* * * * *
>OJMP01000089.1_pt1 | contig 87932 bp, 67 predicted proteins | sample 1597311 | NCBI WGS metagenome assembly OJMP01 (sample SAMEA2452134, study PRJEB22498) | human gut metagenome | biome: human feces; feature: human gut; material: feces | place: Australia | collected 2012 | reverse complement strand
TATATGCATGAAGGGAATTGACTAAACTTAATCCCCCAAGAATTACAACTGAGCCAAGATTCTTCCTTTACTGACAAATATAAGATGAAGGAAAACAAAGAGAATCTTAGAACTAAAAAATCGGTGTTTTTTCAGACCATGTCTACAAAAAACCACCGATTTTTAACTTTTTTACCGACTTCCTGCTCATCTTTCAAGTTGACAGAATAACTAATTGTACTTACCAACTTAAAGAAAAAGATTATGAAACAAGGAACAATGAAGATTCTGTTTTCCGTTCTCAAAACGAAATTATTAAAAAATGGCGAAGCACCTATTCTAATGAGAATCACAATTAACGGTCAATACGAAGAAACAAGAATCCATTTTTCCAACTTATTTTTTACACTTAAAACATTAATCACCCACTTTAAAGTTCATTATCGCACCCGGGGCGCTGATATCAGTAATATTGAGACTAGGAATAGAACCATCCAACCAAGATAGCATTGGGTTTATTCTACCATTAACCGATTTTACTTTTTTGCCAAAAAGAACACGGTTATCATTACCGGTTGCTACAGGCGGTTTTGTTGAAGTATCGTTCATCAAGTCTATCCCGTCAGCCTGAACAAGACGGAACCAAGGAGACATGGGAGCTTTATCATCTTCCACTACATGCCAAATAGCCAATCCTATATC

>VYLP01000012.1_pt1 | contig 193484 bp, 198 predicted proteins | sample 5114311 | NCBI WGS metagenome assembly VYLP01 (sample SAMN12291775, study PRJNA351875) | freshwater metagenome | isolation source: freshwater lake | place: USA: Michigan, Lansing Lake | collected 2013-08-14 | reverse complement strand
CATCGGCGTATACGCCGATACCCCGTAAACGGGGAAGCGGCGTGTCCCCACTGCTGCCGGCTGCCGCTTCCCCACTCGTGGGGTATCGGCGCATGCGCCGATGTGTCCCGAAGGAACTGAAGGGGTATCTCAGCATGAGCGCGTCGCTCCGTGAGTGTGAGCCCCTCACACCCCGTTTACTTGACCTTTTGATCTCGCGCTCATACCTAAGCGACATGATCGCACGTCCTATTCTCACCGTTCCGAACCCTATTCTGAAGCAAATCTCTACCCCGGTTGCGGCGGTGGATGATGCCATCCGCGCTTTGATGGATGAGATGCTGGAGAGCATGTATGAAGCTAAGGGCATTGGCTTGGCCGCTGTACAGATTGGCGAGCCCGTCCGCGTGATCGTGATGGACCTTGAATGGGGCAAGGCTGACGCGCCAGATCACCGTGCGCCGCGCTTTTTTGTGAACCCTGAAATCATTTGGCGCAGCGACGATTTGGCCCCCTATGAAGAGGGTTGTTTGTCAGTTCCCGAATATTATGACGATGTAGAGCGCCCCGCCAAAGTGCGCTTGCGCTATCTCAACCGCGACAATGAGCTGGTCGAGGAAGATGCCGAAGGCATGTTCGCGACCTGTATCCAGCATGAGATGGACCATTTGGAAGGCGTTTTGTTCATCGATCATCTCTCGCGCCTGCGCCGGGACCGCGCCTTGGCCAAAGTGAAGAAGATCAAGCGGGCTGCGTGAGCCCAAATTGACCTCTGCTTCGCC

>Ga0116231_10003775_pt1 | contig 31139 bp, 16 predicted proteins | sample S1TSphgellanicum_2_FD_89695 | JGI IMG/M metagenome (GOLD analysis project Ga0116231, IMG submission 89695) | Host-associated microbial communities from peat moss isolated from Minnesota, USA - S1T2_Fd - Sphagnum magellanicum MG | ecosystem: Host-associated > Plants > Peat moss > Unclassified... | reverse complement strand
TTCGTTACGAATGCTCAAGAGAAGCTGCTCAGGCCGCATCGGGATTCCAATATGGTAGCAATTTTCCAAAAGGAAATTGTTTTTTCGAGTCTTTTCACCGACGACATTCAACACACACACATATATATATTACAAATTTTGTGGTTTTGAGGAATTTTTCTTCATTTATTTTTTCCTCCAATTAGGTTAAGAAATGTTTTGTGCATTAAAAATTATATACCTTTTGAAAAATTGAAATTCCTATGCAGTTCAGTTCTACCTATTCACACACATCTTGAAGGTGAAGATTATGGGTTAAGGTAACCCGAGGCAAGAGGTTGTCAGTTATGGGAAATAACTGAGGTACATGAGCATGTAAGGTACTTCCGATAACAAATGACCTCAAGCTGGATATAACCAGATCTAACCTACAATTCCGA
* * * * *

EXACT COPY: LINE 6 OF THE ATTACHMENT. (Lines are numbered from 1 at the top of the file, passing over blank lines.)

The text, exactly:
TTCGTTACGAATGCTCAAGAGAAGCTGCTCAGGCCGCATCGGGATTCCAATATGGTAGCAATTTTCCAAAAGGAAATTGTTTTTTCGAGTCTTTTCACCGACGACATTCAACACACACACATATATATATTACAAATTTTGTGGTTTTGAGGAATTTTTCTTCATTTATTTTTTCCTCCAATTAGGTTAAGAAATGTTTTGTGCATTAAAAATTATATACCTTTTGAAAAATTGAAATTCCTATGCAGTTCAGTTCTACCTATTCACACACATCTTGAAGGTGAAGATTATGGGTTAAGGTAACCCGAGGCAAGAGGTTGTCAGTTATGGGAAATAACTGAGGTACATGAGCATGTAAGGTACTTCCGATAACAAATGACCTCAAGCTGGATATAACCAGATCTAACCTACAATTCCGA